THREE MINUTE AGPublished Sep 5, 2019
More Than Just Cane
Given the projected market prices and current production costs for corn and soybeans, some producers may alter their long-term rotation plans by increasing soybean acreage in 2015. In these situations, soybeans will be planted into some fields that were planted to soybeans in 2014. Producers considering this practice can expect a 5 percent yield loss compared to soybeans planted after corn due to the rotation effect. However, plant stress caused by environmental conditions, diseases or insects can easily increase yield losses to 20 percent or more. This article will list the principle challenges and risks of planting second-year soybeans and provide some management recommendations for mitigating them.
Diseases including soybean cyst nematodes (SCN) present the largest risk to second-year soybeans. The best strategy is to avoid planting soybeans into fields that were infested with white mold, sudden death syndrome (SDS) or SCN in 2014. These are soil-borne pathogens having the potential to cause large yield losses in the 2015 crop as well as future soybean crops. However, if you plan to plant soybeans into fields that were infested with white mold, SCN or SDS, consider the recommendations provided below.
Variety selection is your first line of defense when planting into fields infested with white mold, SDS or SCN. Try selecting varieties that have the highest level of resistance you can obtain for the identified challenge. Seed companies typically use a scale of 1 to 9 when rating the disease resistance or tolerance of their varieties. Read the scale carefully as 1 is excellent and 9 is poor in some catalogs, while in others it is the opposite. These ratings are useful when comparing varieties from a given company. However, they should not be used to compare varieties from different companies.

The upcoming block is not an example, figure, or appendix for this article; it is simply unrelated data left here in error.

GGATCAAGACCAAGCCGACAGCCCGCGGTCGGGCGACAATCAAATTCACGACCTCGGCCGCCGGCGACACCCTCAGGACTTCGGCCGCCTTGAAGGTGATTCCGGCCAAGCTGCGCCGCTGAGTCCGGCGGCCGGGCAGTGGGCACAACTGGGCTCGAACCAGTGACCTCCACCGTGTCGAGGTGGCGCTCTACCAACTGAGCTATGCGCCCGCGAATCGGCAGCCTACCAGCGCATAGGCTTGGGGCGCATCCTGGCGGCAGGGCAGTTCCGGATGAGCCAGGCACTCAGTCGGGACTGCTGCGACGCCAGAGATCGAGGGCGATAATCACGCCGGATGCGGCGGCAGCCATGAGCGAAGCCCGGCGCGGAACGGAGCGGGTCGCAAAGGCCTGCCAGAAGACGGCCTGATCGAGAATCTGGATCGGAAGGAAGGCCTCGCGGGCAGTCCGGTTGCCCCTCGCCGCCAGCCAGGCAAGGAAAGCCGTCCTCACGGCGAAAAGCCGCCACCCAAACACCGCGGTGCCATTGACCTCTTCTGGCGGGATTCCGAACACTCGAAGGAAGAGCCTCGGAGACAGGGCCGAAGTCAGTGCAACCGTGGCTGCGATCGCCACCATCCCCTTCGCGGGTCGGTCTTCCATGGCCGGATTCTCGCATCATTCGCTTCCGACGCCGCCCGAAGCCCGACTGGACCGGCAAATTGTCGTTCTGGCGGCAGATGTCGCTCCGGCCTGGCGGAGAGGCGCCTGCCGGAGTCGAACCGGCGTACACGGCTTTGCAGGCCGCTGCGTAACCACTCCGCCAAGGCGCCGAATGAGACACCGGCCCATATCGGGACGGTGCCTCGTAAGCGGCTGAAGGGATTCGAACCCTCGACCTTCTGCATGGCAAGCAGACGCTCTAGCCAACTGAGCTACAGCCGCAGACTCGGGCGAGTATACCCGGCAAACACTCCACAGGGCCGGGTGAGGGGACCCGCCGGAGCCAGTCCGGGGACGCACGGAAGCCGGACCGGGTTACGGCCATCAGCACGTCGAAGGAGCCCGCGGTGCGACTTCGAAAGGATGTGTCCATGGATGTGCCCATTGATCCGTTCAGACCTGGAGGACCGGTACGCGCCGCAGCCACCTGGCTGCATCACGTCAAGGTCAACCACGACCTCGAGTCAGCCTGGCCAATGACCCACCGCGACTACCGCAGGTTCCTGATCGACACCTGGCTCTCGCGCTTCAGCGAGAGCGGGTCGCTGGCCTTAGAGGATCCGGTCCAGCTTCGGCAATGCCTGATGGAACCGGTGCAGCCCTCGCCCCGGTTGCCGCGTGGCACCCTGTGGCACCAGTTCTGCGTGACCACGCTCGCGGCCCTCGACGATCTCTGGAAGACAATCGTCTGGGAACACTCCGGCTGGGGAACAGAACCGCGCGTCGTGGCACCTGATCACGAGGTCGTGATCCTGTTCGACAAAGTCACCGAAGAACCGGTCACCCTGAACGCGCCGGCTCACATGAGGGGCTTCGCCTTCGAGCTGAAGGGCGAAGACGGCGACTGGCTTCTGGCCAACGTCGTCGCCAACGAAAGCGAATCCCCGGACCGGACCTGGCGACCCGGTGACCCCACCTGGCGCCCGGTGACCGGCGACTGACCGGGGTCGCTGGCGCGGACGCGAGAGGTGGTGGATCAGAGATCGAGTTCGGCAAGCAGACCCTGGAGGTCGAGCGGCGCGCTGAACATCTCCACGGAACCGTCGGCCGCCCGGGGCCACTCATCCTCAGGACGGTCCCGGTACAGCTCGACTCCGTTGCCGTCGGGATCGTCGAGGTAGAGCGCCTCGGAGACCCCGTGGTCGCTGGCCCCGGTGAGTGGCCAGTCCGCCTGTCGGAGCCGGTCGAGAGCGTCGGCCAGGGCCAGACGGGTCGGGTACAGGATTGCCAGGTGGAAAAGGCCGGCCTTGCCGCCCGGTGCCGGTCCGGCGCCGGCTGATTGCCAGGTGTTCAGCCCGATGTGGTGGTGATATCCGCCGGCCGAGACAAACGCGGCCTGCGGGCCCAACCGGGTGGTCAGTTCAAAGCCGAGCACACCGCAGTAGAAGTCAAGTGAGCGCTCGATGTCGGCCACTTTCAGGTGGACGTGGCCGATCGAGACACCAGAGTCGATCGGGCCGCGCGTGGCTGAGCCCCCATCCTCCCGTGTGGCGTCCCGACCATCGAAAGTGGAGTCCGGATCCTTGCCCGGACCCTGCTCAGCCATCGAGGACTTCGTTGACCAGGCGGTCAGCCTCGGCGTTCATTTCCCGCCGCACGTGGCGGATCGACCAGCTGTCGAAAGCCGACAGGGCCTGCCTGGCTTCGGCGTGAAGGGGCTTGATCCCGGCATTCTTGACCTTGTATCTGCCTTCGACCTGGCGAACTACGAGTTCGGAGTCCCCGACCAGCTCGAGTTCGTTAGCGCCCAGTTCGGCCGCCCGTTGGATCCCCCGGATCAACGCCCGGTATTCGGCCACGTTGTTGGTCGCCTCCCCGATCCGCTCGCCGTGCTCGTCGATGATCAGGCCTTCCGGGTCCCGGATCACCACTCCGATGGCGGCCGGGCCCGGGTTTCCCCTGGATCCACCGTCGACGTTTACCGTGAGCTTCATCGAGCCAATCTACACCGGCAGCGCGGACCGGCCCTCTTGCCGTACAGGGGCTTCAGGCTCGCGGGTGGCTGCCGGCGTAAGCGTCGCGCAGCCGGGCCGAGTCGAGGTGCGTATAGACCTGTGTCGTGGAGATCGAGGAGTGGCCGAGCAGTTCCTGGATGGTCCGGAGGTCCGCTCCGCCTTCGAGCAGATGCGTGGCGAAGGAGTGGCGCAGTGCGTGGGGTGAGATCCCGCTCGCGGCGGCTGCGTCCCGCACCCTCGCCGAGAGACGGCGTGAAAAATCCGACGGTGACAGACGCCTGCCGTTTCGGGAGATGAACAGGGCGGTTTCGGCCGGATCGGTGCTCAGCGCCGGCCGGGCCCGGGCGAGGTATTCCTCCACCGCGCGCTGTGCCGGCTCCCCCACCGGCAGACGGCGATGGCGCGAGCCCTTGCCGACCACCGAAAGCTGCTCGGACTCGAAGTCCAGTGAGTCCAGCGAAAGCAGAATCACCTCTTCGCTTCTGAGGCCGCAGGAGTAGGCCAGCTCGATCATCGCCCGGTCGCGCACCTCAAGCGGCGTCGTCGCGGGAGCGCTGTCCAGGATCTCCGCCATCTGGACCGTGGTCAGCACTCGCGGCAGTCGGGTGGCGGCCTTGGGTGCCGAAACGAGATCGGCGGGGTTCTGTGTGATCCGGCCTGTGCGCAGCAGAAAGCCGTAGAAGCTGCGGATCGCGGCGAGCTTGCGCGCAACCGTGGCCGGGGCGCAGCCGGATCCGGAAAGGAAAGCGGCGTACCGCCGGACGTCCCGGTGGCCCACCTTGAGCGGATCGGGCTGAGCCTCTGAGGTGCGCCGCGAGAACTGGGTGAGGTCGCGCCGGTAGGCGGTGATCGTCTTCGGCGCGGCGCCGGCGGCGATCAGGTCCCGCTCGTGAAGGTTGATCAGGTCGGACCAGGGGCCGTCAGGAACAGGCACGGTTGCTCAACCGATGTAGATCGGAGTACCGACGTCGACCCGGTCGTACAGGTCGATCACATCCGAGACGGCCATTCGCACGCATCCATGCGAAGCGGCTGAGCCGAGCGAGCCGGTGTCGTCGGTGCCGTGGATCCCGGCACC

If you must plant soybeans into a field that was infested with white mold in 2014, be prepared for the possibility of large yield losses if extended periods of cool and wet weather occur from late June to early August. These losses may be reduced by the following management practices:
Keep in mind the additional tillage operations and foliar fungicide applications will increase production costs.
If you plan to plant soybeans into a field that was infested with SCN in 2014, yield losses, SCN populations and the risk of developing a resistant SCN population type may increase. The potential for these outcomes occurring can be reduced by implementing the following management practices:
The potential for seedling diseases such as Pythium and Phytophthora may increase in second-year soybeans. Planting after soil temperatures reach 60 degrees Fahrenheit reduces the risk from Pythium and the use of resistant or tolerant varieties is the preferred management strategy for Phytophthora. Effective seed treatments for these diseases are also available.
Pay attention to soil fertility and base fertilizer applications on recent soil tests. Many Michigan soybean producers apply phosphorus and potassium fertilizers prior to planting corn and let the following soybean crop scavenge for these nutrients. This works well on finer-textured soils when enough fertilizer is supplied to meet the needs of both crops. Don’t forget to apply the recommended potassium fertilizer when soybeans will be planted instead of corn in 2015 as potassium contributes to disease resistance.
Insect problems are not typically increased in second-year soybeans. Producers should scout all soybean fields for bean leaf beetles and soybean aphids.
There is potential for soil quality to be degraded by not staying with a corn-soybean rotation in 2015 as corn and wheat are the only two field crops that can build soil organic matter levels. The reduction in residue cover in second-year soybeans also increases the risk of soil loss due to erosion. Second-year soybeans should not be planted on sloping fields with low organic matter levels.
Changing your crop rotation, especially shortening it, is an important decision as it will have long-term effects on pest populations and soil quality. Make sure the benefits exceed the risks and manage the increased risk with proven practices.
Source: Mike Staton, Michigan State University
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